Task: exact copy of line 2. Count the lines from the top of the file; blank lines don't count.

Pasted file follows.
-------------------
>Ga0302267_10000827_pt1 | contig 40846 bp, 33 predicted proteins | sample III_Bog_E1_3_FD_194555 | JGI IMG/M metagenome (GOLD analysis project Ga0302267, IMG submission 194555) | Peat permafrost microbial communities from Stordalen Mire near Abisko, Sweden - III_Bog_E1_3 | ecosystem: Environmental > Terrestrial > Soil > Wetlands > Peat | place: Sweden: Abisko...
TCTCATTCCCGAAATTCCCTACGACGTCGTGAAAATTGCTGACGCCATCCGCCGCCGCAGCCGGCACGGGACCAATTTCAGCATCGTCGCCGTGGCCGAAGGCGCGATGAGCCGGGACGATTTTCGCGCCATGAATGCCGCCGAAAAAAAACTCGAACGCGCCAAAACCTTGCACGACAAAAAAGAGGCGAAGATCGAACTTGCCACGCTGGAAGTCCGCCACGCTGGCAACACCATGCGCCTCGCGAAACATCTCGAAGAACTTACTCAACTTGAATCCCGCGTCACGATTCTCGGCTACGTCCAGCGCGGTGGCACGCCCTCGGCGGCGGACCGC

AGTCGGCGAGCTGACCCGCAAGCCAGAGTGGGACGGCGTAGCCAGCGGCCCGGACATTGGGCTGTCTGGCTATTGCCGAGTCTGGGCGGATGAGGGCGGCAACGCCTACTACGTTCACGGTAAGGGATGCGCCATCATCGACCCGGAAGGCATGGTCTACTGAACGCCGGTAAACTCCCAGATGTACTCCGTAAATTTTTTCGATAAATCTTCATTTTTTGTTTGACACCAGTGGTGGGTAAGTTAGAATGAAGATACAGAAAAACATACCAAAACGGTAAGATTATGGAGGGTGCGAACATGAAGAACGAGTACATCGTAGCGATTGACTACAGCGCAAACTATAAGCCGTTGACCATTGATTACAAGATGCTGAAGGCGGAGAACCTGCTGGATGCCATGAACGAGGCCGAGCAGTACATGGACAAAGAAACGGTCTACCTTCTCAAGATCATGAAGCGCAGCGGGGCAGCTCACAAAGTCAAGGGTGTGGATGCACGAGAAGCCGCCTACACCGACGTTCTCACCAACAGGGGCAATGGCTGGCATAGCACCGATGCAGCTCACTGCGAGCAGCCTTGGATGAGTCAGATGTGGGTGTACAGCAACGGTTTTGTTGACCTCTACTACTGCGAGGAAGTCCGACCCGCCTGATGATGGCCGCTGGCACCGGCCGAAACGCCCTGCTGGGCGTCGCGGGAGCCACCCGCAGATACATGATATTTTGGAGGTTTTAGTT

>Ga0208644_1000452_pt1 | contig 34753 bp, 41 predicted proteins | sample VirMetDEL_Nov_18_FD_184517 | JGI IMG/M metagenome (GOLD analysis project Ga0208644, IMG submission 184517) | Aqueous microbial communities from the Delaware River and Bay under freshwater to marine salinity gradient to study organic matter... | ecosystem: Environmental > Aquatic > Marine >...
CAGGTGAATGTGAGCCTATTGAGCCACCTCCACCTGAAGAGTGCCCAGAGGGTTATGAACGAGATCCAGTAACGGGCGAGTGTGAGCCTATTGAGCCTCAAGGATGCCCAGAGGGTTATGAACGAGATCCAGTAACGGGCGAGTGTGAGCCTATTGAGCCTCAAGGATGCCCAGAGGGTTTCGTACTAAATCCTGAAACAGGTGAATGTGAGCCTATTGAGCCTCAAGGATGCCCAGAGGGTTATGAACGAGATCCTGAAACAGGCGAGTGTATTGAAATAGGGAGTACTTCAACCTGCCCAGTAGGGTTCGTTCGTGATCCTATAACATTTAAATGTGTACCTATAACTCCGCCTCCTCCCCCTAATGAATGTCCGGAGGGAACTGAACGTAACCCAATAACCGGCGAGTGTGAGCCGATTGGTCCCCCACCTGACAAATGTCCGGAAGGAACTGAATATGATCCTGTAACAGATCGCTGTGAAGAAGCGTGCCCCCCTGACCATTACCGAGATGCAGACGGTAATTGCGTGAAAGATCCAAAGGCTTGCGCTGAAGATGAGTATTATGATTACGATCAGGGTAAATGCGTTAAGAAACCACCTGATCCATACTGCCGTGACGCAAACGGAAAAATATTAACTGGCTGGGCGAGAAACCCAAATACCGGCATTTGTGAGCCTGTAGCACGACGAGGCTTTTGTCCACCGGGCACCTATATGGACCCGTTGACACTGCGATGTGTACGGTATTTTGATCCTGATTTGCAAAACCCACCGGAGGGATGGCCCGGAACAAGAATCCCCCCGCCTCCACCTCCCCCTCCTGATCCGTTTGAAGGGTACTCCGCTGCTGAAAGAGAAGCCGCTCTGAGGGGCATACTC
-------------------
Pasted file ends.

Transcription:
TCTCATTCCCGAAATTCCCTACGACGTCGTGAAAATTGCTGACGCCATCCGCCGCCGCAGCCGGCACGGGACCAATTTCAGCATCGTCGCCGTGGCCGAAGGCGCGATGAGCCGGGACGATTTTCGCGCCATGAATGCCGCCGAAAAAAAACTCGAACGCGCCAAAACCTTGCACGACAAAAAAGAGGCGAAGATCGAACTTGCCACGCTGGAAGTCCGCCACGCTGGCAACACCATGCGCCTCGCGAAACATCTCGAAGAACTTACTCAACTTGAATCCCGCGTCACGATTCTCGGCTACGTCCAGCGCGGTGGCACGCCCTCGGCGGCGGACCGC